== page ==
Author: Francis Santaquilani
Never by gold or silver hands
On a black face, or bonging
Menacingly from a tower
In some foreign place.
Certainly never digitally flashing
From a VCR, microwave oven,
Bank sign or anything else.
No chasing the second hand across a stark white face
While killing time in a cubicled space.
Never from the top right corner
Of a computer monitor while
Stiff-necked and numbed
By the keyboard's clatter.
Never bejeweled or phosphorescent
Never from my wrist, or any other wrist,
Hanging from a chain
Or from a stranger's lips.
No grandfather clocks,
Mickey Mouse watches, hour glasses,
Punch clocks, alarm or cuckoo clocks.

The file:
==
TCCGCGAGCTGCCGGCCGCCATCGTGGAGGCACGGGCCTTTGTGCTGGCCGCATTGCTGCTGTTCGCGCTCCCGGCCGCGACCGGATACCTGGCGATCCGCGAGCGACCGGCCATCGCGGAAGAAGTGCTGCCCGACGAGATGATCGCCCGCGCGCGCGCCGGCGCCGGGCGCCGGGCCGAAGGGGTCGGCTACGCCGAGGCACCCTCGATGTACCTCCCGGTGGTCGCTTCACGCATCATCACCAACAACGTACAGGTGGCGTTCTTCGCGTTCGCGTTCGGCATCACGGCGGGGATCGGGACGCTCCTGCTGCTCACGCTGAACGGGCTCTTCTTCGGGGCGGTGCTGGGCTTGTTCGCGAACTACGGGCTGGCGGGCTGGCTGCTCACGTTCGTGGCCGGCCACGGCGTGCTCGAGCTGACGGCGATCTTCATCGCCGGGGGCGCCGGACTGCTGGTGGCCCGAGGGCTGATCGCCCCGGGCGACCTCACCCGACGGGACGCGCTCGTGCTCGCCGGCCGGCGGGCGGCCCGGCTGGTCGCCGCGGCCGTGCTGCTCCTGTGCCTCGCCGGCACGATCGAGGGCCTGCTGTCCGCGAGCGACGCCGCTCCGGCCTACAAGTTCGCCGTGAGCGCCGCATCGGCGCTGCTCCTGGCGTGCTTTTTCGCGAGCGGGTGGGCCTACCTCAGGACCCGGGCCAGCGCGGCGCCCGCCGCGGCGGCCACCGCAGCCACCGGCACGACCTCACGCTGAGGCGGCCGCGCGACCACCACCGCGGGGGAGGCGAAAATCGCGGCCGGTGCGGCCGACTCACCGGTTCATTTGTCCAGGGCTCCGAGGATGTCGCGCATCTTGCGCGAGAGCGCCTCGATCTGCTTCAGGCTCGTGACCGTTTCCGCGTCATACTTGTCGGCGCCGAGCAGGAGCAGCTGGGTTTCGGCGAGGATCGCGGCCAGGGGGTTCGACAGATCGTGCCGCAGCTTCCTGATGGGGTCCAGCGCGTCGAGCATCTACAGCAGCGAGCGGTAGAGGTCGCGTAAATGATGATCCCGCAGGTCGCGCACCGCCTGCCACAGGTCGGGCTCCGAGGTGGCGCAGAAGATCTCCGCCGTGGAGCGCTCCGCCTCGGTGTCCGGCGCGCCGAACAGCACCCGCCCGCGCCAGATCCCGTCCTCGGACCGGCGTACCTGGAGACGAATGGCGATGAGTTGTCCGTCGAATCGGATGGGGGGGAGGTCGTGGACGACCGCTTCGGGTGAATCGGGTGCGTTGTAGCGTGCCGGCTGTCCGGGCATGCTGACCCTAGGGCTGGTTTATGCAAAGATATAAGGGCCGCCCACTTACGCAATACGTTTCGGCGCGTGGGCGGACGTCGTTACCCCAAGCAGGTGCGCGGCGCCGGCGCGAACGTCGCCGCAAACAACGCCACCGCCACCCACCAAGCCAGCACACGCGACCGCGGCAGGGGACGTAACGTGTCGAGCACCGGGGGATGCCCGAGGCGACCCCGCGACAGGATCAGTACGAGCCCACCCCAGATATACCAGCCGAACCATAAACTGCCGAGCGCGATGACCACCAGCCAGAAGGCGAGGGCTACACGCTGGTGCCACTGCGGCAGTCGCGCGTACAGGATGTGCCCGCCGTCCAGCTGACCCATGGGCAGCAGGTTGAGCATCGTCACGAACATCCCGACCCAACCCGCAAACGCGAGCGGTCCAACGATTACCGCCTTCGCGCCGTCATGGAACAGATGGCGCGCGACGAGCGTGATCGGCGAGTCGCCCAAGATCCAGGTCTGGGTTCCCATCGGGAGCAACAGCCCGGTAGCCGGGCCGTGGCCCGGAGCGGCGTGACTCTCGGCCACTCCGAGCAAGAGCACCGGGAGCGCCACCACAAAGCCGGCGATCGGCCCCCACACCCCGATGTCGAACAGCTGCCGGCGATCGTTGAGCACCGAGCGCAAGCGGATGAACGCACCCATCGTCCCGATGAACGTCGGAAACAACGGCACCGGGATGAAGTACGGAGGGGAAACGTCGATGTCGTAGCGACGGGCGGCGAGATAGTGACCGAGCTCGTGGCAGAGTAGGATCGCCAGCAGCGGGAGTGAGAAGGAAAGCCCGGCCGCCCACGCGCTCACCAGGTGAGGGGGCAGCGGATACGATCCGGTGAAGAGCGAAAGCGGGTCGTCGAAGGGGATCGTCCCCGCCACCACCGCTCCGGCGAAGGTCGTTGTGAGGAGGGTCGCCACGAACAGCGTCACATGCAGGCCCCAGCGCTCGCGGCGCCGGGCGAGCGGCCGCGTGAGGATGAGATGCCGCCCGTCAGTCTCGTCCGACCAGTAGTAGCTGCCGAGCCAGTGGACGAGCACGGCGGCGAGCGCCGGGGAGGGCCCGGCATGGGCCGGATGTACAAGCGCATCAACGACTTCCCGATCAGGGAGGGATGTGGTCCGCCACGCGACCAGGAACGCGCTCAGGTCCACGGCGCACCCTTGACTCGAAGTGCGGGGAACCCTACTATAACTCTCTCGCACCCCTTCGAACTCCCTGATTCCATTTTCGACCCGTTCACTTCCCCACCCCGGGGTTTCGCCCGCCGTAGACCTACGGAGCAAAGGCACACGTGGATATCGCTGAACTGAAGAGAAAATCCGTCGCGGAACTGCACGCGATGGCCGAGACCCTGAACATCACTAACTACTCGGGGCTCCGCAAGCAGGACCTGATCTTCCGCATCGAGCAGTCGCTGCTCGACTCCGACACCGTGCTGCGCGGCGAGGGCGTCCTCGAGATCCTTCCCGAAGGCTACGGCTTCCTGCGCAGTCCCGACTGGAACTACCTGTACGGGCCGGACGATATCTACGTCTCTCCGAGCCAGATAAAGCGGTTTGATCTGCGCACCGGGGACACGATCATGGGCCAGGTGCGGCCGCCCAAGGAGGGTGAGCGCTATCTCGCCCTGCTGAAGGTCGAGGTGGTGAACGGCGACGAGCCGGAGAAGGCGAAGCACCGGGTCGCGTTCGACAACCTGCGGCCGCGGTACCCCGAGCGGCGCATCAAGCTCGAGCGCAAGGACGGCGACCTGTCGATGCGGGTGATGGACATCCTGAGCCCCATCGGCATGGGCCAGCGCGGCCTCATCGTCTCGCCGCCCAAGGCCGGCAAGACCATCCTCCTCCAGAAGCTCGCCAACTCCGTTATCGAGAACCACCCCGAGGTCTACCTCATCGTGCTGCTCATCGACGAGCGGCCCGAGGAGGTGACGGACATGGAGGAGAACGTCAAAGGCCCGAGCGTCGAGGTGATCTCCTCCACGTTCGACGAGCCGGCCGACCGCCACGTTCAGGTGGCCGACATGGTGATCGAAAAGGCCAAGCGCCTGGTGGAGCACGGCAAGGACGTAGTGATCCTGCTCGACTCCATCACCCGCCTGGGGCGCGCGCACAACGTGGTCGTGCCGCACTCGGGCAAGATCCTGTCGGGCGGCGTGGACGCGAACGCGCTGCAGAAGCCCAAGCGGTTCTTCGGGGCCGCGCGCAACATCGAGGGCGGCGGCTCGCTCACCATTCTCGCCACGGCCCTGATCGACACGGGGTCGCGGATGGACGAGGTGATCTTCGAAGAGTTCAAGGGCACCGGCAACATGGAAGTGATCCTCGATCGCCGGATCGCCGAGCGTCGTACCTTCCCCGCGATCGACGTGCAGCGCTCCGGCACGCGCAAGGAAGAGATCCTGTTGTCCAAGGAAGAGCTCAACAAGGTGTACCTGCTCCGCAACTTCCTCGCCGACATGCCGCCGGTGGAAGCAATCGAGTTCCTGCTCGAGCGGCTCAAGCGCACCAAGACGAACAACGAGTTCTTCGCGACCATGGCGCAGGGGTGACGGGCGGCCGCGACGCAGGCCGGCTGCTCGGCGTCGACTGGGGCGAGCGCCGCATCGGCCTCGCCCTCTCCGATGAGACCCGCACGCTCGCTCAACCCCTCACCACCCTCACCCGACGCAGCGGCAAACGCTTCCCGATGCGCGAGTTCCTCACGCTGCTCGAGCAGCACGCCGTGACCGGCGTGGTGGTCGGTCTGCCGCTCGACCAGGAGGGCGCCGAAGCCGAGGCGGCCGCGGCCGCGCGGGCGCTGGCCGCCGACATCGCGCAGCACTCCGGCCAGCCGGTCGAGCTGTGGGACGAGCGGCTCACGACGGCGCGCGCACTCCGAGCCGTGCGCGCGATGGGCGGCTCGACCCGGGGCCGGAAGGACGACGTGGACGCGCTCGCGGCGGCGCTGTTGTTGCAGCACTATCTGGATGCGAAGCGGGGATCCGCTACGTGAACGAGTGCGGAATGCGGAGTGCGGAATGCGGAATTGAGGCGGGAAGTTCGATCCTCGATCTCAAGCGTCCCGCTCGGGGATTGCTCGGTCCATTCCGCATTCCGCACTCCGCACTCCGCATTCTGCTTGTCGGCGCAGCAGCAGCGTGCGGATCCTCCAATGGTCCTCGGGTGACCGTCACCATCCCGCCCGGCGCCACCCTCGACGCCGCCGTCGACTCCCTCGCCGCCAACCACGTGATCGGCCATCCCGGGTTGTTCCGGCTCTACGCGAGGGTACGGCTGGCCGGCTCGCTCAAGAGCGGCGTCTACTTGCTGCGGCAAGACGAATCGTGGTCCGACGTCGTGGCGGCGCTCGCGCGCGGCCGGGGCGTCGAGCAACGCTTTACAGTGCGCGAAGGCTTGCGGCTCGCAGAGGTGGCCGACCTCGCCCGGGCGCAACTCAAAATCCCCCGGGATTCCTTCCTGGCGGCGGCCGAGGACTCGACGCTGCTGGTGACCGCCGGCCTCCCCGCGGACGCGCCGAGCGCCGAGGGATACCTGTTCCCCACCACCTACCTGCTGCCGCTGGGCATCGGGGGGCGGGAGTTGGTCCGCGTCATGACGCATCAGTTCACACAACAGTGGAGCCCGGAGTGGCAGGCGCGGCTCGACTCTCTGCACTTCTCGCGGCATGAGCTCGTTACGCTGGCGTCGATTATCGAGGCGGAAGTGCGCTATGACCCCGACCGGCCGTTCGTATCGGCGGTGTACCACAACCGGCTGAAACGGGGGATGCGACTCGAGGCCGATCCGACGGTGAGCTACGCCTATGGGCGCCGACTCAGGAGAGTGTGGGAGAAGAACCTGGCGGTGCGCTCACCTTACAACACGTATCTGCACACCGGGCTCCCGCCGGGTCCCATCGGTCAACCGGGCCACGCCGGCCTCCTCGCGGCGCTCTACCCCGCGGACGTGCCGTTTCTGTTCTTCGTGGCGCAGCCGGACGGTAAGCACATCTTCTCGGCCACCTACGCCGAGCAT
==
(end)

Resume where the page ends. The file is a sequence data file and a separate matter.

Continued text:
But only from this quartz clock,
With its glass face rimmed in gold,
And its gears exposed,
Is true time told.
Always in the right place,
Set on freshly dusted and polished wood
In front of the wide living room window.
The numbers are there, if you care,
Thin and suspended,
Secondary to what passes through and by it's face.
Blowing leaves, swirling snow, cars,
Birds, walkers, children, bicyclists, the mailman,
The morning's first bright sun,
Sliced thin by vertical blinds,
Projected onto the hardwood floor
Through its glass face.
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